Verne Clark Lewellen (September 29, 1901 – April 16, 1980) was an American football player and executive.
A four-sport high school athlete, Lewellen stayed in Lincoln to attend Nebraska University, where he captained and quarterbacked the Cornhuskers to a 14-7 defeat of a Notre Dame squad in 1923.  Also a pitcher, the Pittsburgh Pirates were ready to sign him until an injury from a train wreck affected his pitching arm. Jim Crowley - who played against Lewellen in the 1923 Nebraska-Notre Dame matchup - recommended Lewellen to Packer coach Curly Lambeau.
He played most of his nine-year career with the Green Bay Packers. Lewellen played in 102 games for the Packers from 1924 to 1932 (in 1927, the team "lent" him to the New York Yankees for three end-of-season games) and earned all-league first team honors from 1926-29.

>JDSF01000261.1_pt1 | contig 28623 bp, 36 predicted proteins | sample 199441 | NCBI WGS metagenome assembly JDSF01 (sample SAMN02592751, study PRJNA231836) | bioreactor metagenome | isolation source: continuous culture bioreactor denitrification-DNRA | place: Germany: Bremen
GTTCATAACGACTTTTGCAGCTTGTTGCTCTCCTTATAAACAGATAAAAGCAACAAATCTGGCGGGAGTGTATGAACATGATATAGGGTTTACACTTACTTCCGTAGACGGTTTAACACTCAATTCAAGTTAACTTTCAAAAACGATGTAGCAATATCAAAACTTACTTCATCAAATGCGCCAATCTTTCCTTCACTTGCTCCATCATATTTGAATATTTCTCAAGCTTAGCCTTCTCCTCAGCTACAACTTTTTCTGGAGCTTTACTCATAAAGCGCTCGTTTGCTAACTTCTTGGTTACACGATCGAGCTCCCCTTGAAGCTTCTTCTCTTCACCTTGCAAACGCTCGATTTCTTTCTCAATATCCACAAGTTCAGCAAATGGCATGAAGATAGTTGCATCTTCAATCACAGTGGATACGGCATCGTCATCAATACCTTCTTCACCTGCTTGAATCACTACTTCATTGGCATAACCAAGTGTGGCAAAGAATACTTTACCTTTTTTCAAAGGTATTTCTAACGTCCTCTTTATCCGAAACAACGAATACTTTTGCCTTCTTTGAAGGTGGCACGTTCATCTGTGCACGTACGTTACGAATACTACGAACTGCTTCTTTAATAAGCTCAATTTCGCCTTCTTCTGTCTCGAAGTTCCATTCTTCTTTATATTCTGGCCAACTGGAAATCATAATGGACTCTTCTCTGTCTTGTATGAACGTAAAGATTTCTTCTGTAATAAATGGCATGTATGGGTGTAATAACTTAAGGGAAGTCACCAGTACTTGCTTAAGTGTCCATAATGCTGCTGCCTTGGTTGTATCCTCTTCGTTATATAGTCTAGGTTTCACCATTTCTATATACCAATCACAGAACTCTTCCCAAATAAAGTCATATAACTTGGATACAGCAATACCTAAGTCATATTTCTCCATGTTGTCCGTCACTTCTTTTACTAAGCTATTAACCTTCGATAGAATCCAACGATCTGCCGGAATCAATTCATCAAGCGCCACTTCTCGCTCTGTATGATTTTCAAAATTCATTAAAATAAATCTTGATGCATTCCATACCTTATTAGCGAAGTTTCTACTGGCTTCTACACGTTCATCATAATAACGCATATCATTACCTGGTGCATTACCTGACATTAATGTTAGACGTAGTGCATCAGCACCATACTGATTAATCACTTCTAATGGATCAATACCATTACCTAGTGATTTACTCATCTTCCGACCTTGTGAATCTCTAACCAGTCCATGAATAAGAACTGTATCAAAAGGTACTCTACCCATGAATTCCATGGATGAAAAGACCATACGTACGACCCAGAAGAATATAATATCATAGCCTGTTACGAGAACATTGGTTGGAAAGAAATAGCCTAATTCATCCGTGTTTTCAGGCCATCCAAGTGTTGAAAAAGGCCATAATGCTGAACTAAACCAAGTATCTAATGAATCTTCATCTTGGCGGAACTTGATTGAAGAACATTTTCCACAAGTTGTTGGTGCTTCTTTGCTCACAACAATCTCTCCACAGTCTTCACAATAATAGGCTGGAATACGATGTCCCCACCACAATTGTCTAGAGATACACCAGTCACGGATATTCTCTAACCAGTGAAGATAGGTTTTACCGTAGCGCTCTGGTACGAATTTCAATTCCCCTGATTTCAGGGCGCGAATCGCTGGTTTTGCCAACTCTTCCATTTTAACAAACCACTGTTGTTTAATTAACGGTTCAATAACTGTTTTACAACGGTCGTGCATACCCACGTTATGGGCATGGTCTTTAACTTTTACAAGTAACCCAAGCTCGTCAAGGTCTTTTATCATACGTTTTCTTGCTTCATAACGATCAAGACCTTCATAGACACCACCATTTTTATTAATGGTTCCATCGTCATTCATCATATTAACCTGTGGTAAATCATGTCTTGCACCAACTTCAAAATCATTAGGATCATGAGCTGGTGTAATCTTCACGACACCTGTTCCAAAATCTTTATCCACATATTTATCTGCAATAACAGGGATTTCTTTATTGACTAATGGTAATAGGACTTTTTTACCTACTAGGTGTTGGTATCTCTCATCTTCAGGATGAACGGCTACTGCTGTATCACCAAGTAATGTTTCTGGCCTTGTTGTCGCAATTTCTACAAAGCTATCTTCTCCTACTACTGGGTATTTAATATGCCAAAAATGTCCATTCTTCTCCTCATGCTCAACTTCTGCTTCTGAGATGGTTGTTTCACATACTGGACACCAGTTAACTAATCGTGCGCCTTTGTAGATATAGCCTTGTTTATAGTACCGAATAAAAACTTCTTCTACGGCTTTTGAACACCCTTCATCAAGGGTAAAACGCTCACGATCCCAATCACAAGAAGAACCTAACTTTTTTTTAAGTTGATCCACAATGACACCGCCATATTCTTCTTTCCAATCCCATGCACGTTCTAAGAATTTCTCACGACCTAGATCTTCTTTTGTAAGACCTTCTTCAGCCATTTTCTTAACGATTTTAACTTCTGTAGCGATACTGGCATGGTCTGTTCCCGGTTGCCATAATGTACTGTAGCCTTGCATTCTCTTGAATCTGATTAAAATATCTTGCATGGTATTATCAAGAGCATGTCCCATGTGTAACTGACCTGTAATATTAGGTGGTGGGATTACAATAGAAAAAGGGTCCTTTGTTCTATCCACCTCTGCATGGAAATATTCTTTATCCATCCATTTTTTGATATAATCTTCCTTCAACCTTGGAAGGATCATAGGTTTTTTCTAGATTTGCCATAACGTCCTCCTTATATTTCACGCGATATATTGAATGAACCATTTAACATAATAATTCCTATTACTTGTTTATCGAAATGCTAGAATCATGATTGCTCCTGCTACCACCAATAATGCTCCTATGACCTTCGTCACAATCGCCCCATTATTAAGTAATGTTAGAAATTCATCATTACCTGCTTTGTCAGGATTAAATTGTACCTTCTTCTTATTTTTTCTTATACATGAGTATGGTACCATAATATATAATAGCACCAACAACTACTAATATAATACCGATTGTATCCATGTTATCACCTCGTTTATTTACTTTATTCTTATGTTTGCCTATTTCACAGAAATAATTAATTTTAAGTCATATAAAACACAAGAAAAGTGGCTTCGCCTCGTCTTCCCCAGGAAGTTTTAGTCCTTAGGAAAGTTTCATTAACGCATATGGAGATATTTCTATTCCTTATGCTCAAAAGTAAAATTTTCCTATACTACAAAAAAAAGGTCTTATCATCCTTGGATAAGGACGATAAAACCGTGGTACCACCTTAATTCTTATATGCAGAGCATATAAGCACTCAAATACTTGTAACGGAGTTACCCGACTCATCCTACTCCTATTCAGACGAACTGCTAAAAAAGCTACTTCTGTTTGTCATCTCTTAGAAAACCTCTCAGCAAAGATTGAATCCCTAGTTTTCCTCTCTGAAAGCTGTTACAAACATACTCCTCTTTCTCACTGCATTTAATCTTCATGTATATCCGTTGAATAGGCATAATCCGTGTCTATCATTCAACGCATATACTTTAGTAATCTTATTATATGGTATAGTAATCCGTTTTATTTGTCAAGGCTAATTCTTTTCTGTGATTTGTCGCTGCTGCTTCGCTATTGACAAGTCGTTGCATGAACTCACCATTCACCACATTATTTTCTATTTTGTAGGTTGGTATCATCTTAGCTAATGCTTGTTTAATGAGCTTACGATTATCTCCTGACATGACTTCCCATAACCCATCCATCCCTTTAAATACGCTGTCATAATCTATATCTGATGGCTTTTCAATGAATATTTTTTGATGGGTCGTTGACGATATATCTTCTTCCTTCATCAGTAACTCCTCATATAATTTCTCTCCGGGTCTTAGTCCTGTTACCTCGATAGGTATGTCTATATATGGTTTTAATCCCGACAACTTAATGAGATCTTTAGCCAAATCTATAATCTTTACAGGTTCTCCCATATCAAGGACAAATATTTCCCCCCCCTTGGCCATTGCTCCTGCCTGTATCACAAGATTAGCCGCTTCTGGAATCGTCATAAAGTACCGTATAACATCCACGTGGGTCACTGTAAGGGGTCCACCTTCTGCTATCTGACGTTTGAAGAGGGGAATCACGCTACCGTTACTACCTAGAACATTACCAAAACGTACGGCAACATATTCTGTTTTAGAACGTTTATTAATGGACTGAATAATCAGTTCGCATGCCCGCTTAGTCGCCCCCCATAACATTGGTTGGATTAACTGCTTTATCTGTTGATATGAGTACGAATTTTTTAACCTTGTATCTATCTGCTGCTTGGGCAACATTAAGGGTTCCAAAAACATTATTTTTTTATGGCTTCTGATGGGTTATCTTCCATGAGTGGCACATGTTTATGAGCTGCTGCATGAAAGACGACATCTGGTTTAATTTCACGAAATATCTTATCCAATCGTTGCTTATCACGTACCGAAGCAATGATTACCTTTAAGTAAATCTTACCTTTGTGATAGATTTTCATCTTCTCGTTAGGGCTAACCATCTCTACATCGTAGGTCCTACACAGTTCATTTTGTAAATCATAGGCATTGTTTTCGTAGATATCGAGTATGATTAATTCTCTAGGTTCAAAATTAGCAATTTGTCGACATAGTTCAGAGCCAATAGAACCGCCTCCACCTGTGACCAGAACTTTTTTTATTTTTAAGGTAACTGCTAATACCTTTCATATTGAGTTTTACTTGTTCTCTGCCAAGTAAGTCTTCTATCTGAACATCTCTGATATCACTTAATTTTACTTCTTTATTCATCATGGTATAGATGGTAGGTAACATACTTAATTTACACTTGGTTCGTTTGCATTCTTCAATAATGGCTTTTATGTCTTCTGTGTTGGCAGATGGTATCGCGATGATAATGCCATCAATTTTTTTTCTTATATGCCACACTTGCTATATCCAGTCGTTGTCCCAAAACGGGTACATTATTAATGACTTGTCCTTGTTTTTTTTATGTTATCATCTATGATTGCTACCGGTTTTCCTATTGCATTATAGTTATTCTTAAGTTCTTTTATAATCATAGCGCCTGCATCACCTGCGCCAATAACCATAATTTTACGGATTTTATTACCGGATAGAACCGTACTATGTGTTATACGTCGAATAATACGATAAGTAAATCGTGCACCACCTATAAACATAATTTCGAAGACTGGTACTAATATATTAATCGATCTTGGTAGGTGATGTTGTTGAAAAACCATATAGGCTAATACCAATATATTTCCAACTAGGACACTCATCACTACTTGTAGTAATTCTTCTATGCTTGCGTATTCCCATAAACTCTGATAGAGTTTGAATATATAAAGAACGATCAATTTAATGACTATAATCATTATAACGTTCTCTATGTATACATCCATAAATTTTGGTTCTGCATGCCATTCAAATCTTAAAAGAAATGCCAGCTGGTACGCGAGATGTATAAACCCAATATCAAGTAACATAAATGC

Completing a law degree from Nebraska University during his professional football career, he ran successfully for Brown County (WI) District Attorney in 1928 against Packer teammate LaVern Dilweg and was re-elected in 1930. He lost the seat in the 1932 election and practiced law until his retirement.
In 1950, he joined the Packers as a member of the executive committee, served as the Packers' general manager from 1954 through 1958 and business manager from 1961 to 1967.